October 25, 2010


Participants get to know each other at the archdiocesan youth rally Oct. 16 at Edmonton’s Archbishop O’Leary High School


At the archdiocesan youth rally, the reaction on the faces of youth told the story.

For example, jokes that the boys laughed at, most girls did not. When observations pertained to one gender, it showed in their expressions, while the others looked with blank, unknowing stares. The differences between boys and girls were evident.

Understanding those differences and knowing what love is are two key elements that youth must grasp before the abstinence message will be effective, said Brad Henning, a speaker on sex and relationships.

Henning was the keynote speaker at the youth rally, held Oct. 16 at Archbishop O'Leary High School. Don't Take Love Lying Down was the theme for the rally.

More than 30 years ago, in Puyallup, Wash., outside of Tacoma, Henning coordinated a non-denominational Christian youth group for about 1,200 high school and college students. He discovered that Grade 8 is the average time when girls become sexually active.

"The number one killer for these kids in their relationships with Christ was their relationships with each other. Their dating habits were terrible. They were getting into trouble sexually, but not wanting to," said Henning.

He gave a talk on the differences between men and women to help them better understand what was going on.

His talk was so successful that over the past 30 years he has tweaked it, and presented it at youth rallies, public schools and colleges. He estimated that he's spoken to about three million young people.

"Love is choosing the highest good for the other person. They all think that love is a feeling, so the problem with that is if you get in an argument with your girlfriend, does that mean you love her? The feelings are gone. They think it's all about feelings, but it's not," he said.

The premise is based on John 3.16, God loving us so much that he sent his Son to save us.

"The message of abstinence does not work if you don't talk about the first two things. If they don't understand the differences in the way we think and feel, and if they don't know what love is, abstinence is stupid. You've got to give them all three. Leave one part out and it's a mess," said Henning.

About 400 youth, Grades 7 to 12, attended the youth rally.

"When they leave here, I want them to have learned that God made them the way they are. We are amazing people, fearfully and wonderfully made. We shouldn't feel down about the things we struggle with," he said.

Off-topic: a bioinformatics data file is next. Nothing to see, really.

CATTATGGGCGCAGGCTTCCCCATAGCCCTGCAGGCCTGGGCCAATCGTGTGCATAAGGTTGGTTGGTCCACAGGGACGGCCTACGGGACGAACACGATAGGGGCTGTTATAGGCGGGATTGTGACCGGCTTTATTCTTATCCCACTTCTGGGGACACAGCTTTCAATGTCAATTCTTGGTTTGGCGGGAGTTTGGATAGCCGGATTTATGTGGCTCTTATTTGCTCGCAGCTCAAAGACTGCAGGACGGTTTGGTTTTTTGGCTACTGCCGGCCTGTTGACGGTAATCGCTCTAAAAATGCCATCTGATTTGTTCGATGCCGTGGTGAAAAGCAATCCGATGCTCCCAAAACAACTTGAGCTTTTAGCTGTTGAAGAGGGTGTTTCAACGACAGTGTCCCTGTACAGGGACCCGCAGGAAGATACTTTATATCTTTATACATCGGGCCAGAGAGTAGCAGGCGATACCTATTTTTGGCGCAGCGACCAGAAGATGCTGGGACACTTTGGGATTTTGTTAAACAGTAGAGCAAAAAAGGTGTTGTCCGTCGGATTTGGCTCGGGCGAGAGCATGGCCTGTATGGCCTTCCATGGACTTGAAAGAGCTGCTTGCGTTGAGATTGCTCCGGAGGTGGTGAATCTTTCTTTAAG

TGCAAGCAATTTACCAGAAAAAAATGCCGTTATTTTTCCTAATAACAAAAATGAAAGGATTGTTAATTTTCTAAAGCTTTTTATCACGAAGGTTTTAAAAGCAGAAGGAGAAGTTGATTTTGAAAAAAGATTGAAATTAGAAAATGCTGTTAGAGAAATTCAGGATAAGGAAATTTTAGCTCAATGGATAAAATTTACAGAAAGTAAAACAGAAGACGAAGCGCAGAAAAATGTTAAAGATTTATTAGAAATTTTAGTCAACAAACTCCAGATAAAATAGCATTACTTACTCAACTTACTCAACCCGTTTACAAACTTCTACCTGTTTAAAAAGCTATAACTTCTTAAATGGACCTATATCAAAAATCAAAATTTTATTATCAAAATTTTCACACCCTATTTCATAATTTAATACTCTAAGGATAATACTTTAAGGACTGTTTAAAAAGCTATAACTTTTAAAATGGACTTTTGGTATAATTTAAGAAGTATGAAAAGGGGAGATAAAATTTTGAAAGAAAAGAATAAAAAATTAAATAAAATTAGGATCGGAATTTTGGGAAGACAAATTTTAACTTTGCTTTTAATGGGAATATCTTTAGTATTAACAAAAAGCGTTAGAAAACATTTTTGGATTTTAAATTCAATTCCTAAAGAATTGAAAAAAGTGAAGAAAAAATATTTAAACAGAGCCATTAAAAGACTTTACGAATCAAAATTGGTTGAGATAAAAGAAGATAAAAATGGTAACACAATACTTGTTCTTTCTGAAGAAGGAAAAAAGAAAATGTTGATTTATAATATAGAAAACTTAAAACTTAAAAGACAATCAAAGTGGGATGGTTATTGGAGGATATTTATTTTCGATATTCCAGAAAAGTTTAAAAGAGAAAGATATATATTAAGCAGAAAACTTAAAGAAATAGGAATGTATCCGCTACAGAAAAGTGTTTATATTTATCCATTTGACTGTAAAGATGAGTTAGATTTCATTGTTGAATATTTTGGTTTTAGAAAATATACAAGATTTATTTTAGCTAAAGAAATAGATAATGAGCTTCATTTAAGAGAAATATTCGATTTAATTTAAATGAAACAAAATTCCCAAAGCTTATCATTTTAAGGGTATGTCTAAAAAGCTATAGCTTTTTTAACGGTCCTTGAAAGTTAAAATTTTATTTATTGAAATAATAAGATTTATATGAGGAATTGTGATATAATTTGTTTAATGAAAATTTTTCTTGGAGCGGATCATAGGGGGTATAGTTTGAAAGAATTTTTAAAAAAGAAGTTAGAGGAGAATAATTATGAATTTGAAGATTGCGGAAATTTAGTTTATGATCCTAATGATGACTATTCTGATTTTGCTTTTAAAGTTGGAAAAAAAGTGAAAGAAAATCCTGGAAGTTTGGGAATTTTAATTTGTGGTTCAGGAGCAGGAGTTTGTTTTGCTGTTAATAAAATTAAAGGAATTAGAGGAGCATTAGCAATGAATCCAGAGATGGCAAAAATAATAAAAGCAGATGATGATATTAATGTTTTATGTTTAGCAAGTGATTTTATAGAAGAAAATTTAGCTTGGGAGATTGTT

Tyler Gordon, a youth from Calmar, said he had no expectations going into the youth rally. When his mother signed him up, he decided to go in with an open mind.


His overall assessment of Henning was, "He was pretty cool. Those tips were pretty helpful."

A common description of Henning by youth, including Samantha Smith, a Grade 9 student from Olds, was "funny but accurate."

She said that he seems to understand how men and women think, and he explained the differences humorously.

"At my camp, Our Lady of Victory Camp, they were talking about the youth rally. They said it was really fun. I was talking to a lot of people who have been here before, and they said there are a lot of good sessions," said Smith.

Leading breakout sessions were Jason and Pam Byer, youth leaders at St. Theresa's Parish; Mike Landry, youth minister for Holy Trinity Parish in Spruce Grove; and Brittney White, pastoral assistant at St. Albert Parish.

Reanne Schaber, also a Grade 9 student from Olds, said, "I came here today because my youth pastor was saying it would be a lot of fun. I wasn't sure about it, and then I went to camp and they were talking about it there too, so I decided I'd give it a try."

The youth rally far exceeded her expectations, and instead of the "facts, facts, facts," she anticipated, the rally was lively and a source of amusement. Highlights of the youth rally included good food, live band, dancing and free T-shirts, based on the cover of Henning's book.

Alia Campos is from Leduc. Her grandmother registered her for the youth rally, and she went there with her uncle.

"I didn't know what it was about, but my friends come to it and they say it's really cool. I thought it was going to be a bunch of games and activity stations," said Campos. "But it's really fun, a lot better than I thought it would be. The speakers are hilarious."